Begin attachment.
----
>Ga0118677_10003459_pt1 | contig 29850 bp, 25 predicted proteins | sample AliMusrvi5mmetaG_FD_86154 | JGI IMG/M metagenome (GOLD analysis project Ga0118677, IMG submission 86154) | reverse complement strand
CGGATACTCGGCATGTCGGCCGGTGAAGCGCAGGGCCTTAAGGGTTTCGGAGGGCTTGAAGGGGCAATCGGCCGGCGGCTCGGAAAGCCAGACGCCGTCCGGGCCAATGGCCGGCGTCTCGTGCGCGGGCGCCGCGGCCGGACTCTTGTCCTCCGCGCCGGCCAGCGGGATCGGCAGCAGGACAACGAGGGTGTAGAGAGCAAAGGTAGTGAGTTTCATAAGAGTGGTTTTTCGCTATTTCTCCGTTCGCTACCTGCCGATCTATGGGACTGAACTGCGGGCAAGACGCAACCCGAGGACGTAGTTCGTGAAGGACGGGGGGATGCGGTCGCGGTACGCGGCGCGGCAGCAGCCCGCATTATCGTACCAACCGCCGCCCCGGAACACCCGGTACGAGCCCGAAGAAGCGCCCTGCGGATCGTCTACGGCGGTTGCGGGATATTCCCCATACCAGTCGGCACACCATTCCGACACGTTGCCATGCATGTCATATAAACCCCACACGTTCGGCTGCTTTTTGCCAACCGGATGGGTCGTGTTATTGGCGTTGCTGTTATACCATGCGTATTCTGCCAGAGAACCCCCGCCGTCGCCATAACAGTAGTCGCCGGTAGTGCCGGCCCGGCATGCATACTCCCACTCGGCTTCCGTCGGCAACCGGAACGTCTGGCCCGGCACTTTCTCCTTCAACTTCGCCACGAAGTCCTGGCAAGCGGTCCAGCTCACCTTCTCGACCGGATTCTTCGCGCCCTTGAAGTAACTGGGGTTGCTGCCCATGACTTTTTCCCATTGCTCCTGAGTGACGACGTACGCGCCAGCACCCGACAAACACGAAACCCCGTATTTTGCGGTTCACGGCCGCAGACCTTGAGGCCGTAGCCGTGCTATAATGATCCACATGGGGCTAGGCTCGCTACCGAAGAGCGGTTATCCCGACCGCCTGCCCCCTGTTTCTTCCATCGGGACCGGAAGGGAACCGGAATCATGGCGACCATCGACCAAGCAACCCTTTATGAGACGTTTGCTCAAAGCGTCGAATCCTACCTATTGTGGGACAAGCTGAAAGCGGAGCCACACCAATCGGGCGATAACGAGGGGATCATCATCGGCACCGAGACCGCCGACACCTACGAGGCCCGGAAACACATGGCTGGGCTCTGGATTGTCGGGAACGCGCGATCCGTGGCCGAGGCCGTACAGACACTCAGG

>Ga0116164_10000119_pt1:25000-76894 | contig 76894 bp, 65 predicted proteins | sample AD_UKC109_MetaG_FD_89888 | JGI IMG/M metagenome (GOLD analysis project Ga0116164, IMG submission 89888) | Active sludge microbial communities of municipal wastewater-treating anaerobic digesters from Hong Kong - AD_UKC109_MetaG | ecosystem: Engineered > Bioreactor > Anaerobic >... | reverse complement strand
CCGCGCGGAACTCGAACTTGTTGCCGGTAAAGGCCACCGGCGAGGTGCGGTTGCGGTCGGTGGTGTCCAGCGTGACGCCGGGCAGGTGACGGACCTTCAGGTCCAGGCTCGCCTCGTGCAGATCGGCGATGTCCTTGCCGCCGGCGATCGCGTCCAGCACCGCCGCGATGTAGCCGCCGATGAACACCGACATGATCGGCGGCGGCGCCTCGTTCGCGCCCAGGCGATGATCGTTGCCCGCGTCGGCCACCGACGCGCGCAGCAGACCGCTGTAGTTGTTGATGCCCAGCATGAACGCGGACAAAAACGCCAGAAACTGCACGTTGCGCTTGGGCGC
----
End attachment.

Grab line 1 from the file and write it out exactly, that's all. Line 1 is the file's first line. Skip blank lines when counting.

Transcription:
>Ga0118677_10003459_pt1 | contig 29850 bp, 25 predicted proteins | sample AliMusrvi5mmetaG_FD_86154 | JGI IMG/M metagenome (GOLD analysis project Ga0118677, IMG submission 86154) | reverse complement strand